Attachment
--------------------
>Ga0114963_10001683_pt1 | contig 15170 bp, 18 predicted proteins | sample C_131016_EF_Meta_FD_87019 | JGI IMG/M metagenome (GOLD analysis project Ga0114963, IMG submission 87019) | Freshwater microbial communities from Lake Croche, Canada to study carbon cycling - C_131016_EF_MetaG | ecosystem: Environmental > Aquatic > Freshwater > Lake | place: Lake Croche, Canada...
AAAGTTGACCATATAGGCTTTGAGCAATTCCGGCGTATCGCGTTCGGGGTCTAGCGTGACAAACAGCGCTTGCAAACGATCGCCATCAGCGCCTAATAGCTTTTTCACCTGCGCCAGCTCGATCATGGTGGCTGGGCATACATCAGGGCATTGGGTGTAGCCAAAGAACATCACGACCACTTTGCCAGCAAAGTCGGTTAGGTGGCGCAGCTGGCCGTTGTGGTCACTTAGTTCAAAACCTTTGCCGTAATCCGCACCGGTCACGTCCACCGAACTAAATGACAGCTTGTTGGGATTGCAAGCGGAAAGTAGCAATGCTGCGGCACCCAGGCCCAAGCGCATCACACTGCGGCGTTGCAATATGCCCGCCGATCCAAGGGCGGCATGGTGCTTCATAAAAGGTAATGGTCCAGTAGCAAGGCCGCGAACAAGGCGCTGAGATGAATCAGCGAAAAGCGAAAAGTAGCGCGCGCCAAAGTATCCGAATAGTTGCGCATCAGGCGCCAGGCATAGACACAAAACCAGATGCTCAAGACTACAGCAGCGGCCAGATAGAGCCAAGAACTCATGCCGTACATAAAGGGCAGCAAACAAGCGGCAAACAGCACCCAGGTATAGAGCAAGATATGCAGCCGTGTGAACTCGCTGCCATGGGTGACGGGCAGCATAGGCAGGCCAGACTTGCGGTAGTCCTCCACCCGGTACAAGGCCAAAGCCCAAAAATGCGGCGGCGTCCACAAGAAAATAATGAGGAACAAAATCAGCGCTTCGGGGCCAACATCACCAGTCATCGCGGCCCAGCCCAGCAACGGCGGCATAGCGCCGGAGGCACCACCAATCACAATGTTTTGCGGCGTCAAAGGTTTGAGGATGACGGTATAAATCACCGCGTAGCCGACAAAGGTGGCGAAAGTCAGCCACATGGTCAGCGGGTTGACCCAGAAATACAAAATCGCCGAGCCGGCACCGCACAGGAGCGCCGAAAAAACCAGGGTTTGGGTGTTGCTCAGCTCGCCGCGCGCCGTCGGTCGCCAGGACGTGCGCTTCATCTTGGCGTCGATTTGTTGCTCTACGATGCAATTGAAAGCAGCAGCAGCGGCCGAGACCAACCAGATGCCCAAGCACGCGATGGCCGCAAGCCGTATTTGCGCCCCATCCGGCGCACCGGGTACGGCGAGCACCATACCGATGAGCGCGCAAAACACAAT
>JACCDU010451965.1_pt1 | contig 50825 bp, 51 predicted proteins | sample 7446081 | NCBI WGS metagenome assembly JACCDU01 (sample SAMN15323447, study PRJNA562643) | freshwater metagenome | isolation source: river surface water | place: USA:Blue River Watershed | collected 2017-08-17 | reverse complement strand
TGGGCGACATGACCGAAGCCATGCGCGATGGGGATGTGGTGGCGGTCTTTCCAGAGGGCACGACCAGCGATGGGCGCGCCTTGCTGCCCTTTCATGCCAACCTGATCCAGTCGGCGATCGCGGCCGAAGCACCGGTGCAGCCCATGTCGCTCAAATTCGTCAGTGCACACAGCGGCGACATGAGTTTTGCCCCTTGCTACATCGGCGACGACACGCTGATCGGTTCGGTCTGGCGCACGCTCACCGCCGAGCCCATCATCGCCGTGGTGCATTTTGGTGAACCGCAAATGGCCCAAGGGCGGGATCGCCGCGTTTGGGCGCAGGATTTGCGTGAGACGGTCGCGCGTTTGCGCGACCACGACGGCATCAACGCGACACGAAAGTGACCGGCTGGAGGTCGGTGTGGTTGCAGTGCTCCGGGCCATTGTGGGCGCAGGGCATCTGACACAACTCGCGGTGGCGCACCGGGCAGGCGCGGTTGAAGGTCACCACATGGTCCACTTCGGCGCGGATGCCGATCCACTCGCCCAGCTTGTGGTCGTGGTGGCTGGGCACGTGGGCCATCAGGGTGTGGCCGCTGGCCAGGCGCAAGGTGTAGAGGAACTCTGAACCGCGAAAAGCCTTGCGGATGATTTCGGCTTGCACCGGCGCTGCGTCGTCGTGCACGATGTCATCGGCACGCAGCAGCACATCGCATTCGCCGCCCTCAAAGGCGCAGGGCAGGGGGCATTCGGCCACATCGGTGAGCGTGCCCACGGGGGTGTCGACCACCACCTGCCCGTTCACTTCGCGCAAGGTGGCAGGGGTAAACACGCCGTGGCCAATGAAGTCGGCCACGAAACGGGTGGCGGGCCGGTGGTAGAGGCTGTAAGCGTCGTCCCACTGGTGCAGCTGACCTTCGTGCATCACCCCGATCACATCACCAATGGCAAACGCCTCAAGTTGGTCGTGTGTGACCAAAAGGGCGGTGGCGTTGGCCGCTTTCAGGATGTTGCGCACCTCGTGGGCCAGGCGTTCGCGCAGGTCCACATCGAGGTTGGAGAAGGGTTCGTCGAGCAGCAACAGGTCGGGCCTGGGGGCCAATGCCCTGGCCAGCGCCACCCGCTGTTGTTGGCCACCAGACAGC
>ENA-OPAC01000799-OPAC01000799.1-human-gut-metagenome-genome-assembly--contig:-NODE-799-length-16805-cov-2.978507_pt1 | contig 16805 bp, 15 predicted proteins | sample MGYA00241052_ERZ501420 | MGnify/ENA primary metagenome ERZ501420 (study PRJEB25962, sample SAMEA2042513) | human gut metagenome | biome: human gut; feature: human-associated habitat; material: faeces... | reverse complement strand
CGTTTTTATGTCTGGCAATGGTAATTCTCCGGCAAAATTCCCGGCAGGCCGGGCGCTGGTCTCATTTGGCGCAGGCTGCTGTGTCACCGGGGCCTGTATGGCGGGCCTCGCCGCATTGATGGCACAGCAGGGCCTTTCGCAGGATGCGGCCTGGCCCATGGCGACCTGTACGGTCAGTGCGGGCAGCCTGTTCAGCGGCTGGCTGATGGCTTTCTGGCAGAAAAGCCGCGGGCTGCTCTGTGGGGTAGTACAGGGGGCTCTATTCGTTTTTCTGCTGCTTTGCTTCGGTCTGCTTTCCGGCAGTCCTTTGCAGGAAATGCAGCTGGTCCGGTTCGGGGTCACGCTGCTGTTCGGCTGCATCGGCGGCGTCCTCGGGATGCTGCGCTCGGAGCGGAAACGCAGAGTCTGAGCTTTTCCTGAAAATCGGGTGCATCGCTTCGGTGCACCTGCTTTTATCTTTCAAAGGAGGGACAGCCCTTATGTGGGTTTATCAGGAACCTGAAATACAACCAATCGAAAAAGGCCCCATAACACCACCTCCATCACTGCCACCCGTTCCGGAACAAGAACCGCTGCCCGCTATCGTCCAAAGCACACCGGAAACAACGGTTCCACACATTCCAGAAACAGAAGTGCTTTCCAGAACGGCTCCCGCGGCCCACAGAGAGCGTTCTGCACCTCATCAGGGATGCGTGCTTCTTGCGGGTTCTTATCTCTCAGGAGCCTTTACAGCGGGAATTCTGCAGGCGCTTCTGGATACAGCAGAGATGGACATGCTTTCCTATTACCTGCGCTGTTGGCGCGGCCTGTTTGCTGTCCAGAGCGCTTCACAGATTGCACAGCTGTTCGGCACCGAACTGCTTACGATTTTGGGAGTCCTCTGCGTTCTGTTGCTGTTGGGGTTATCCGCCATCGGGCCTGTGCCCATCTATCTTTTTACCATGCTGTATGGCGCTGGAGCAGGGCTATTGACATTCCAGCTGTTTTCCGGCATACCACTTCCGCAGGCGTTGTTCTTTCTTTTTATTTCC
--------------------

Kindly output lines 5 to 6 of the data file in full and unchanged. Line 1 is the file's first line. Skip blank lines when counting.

>ENA-OPAC01000799-OPAC01000799.1-human-gut-metagenome-genome-assembly--contig:-NODE-799-length-16805-cov-2.978507_pt1 | contig 16805 bp, 15 predicted proteins | sample MGYA00241052_ERZ501420 | MGnify/ENA primary metagenome ERZ501420 (study PRJEB25962, sample SAMEA2042513) | human gut metagenome | biome: human gut; feature: human-associated habitat; material: faeces... | reverse complement strand
CGTTTTTATGTCTGGCAATGGTAATTCTCCGGCAAAATTCCCGGCAGGCCGGGCGCTGGTCTCATTTGGCGCAGGCTGCTGTGTCACCGGGGCCTGTATGGCGGGCCTCGCCGCATTGATGGCACAGCAGGGCCTTTCGCAGGATGCGGCCTGGCCCATGGCGACCTGTACGGTCAGTGCGGGCAGCCTGTTCAGCGGCTGGCTGATGGCTTTCTGGCAGAAAAGCCGCGGGCTGCTCTGTGGGGTAGTACAGGGGGCTCTATTCGTTTTTCTGCTGCTTTGCTTCGGTCTGCTTTCCGGCAGTCCTTTGCAGGAAATGCAGCTGGTCCGGTTCGGGGTCACGCTGCTGTTCGGCTGCATCGGCGGCGTCCTCGGGATGCTGCGCTCGGAGCGGAAACGCAGAGTCTGAGCTTTTCCTGAAAATCGGGTGCATCGCTTCGGTGCACCTGCTTTTATCTTTCAAAGGAGGGACAGCCCTTATGTGGGTTTATCAGGAACCTGAAATACAACCAATCGAAAAAGGCCCCATAACACCACCTCCATCACTGCCACCCGTTCCGGAACAAGAACCGCTGCCCGCTATCGTCCAAAGCACACCGGAAACAACGGTTCCACACATTCCAGAAACAGAAGTGCTTTCCAGAACGGCTCCCGCGGCCCACAGAGAGCGTTCTGCACCTCATCAGGGATGCGTGCTTCTTGCGGGTTCTTATCTCTCAGGAGCCTTTACAGCGGGAATTCTGCAGGCGCTTCTGGATACAGCAGAGATGGACATGCTTTCCTATTACCTGCGCTGTTGGCGCGGCCTGTTTGCTGTCCAGAGCGCTTCACAGATTGCACAGCTGTTCGGCACCGAACTGCTTACGATTTTGGGAGTCCTCTGCGTTCTGTTGCTGTTGGGGTTATCCGCCATCGGGCCTGTGCCCATCTATCTTTTTACCATGCTGTATGGCGCTGGAGCAGGGCTATTGACATTCCAGCTGTTTTCCGGCATACCACTTCCGCAGGCGTTGTTCTTTCTTTTTATTTCC